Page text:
Parents are a bit surprised about a new method at Patronis Elementary School that seemingly eliminates homework. School officials say research shows too much homework is actually bad for students.
The new curriculum places more emphasis on the importance of reading. Students having difficulty with certain subjects have take home packets to help reinforce information learned in class, but some parents are still skeptical of the new arrangement.
Optional homework is a dream come true for most students and it's a move Patronis Elementary School officials believe is a step forward.
"I'm able to target the skills that my students need more carefully," said 2nd grade teacher Anna Hull. "I can devote more time to practice on what they need in the classroom so I feel like I am a more effective math teacher."
"The math practice we used to send home we don in the classroom," said 1st grade teacher Brenda Porter. "I like that much better because I have control over who's doing what and I know that my students are doing their work and I have it everyday and I can assist the children in the classroom and the parents like that as well."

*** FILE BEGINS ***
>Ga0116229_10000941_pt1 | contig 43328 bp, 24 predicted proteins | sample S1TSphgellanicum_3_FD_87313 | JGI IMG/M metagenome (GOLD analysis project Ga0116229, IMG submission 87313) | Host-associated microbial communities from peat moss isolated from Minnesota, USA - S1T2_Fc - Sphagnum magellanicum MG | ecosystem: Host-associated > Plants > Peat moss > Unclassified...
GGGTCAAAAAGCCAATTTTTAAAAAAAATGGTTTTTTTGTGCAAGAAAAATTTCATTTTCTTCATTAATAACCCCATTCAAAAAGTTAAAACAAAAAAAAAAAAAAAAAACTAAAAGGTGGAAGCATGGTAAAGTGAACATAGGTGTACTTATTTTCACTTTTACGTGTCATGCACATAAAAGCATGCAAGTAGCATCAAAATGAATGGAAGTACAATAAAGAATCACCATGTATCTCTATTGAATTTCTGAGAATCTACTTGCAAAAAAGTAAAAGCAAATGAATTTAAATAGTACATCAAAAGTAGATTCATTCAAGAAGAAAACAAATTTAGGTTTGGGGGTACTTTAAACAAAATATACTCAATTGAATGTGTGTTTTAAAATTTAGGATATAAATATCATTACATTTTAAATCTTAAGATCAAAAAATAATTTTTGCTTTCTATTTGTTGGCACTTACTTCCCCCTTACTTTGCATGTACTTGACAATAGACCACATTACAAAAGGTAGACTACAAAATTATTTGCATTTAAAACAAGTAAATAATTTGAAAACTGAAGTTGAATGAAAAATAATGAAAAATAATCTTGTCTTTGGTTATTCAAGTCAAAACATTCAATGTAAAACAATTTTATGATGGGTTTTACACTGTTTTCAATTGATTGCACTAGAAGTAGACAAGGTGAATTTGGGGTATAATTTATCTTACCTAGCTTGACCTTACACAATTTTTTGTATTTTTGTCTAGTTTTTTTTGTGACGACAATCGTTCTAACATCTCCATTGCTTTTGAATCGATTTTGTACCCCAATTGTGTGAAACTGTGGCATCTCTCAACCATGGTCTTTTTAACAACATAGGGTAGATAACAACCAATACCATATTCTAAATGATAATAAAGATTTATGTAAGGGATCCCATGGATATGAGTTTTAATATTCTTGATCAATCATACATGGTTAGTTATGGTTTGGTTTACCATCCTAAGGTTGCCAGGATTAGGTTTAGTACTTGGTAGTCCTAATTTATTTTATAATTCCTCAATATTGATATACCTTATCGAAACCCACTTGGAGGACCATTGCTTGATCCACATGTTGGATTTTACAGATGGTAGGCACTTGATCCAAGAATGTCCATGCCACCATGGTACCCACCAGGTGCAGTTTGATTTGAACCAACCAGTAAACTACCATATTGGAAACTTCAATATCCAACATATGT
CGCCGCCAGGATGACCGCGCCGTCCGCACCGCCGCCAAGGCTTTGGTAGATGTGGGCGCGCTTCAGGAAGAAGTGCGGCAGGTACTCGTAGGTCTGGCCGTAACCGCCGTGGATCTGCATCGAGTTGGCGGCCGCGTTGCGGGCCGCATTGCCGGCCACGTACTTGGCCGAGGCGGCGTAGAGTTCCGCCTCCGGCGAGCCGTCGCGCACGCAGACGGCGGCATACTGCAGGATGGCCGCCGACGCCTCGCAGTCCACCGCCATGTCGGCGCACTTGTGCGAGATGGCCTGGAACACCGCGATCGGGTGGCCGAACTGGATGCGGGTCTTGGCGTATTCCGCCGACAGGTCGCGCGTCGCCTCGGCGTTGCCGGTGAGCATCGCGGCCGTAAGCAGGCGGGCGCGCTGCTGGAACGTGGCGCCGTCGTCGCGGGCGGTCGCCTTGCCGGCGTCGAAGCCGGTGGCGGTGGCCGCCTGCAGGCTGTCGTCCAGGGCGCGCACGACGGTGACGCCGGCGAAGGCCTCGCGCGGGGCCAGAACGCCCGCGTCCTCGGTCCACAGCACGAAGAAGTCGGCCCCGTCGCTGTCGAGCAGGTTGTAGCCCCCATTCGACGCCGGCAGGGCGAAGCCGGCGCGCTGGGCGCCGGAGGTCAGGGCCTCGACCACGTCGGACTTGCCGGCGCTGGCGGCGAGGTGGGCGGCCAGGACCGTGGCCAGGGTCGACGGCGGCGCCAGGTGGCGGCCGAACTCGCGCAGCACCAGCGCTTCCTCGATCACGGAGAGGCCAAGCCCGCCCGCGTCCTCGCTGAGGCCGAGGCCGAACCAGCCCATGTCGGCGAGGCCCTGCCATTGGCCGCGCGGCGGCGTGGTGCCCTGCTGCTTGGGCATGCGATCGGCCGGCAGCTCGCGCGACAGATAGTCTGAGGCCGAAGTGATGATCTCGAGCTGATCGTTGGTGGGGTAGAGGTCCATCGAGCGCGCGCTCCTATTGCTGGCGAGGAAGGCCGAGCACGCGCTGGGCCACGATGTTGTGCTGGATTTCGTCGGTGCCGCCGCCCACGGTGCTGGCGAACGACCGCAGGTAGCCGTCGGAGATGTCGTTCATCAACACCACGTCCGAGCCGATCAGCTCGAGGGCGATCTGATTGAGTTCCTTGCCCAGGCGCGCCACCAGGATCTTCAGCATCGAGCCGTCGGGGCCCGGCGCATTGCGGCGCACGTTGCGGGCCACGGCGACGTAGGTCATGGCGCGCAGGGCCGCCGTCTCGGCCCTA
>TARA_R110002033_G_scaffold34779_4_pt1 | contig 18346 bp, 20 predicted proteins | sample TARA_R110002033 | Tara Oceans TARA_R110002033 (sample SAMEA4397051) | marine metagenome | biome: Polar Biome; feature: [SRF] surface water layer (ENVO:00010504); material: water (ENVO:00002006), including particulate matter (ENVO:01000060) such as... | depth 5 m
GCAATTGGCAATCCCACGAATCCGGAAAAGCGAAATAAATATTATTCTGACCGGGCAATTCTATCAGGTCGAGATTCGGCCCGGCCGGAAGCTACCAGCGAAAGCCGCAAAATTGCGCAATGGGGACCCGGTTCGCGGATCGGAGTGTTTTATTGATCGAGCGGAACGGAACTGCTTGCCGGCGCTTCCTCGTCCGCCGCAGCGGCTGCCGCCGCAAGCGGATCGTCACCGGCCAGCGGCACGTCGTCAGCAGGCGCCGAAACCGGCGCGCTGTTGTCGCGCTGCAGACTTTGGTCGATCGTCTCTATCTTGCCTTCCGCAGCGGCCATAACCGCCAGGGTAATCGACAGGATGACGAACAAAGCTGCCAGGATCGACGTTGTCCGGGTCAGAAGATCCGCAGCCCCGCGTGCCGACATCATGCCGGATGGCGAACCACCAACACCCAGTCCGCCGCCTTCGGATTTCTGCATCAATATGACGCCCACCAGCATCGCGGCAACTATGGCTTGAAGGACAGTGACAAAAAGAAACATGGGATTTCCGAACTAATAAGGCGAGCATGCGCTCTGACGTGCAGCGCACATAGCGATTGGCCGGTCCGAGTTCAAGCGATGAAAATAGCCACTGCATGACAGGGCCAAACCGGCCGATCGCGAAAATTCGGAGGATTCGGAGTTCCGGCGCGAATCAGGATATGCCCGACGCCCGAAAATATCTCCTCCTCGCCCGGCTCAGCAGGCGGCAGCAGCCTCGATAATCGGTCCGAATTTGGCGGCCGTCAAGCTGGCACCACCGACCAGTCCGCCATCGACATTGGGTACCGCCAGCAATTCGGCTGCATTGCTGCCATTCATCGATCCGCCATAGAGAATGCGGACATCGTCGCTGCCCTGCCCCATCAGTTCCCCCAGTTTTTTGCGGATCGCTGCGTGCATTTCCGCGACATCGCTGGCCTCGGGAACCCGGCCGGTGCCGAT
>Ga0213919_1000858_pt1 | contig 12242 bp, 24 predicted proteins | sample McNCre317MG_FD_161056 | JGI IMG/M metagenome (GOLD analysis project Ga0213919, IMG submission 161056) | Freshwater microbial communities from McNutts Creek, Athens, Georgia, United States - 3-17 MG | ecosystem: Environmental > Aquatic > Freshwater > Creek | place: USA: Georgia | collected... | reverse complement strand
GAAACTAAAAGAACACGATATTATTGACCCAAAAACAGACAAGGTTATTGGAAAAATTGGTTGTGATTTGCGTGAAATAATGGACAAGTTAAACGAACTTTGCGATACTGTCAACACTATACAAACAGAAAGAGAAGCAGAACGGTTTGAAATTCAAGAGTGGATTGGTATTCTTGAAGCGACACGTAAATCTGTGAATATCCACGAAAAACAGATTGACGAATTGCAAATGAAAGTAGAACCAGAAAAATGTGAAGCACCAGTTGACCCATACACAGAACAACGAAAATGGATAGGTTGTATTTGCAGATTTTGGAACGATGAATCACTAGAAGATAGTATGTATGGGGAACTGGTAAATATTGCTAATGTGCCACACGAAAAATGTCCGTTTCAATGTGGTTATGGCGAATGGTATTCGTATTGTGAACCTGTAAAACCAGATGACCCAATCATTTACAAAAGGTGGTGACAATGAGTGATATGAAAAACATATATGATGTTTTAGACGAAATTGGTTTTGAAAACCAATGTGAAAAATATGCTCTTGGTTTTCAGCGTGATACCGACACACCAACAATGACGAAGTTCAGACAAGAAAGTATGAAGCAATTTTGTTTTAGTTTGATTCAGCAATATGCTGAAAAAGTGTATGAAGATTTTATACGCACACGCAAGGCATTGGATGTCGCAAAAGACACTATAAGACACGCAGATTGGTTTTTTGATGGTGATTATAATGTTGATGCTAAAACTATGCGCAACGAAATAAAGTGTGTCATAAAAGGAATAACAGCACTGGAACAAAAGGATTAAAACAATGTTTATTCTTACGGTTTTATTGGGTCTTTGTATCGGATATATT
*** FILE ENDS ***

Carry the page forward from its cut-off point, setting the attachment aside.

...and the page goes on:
Michelle Jackson is one parent that appreciates the new system. Her daughter has only been at Patronis for two weeks after transferring from another school, a move that Jackson believes has helped her daughter succeed. "In the two weeks she's been here, she's starting to read, she's counting better, everything...like every aspect of it all, she's doing way better than what she was. I think it's a great policy."
However, not every parent is on board with the changes.
"I just don't agree with it," said Lyndsey Gibson. "I know that they read when they get home and that's great because they should be reading all the time, but they need to continue to practice where you can get a one-on-one interaction with your kid instead of a teacher in a classroom of 18."
Principal Ellie Spivey believes the changes made are for the better. "We know that reading is the key to every other academic area and we are focusing our plan on reading first and all the other areas will fall into that."
Spivey says the new approach is based on research from the book "Visible Learning." She says other research suggests there is no connection between time spent on homework and elementary student's achievement.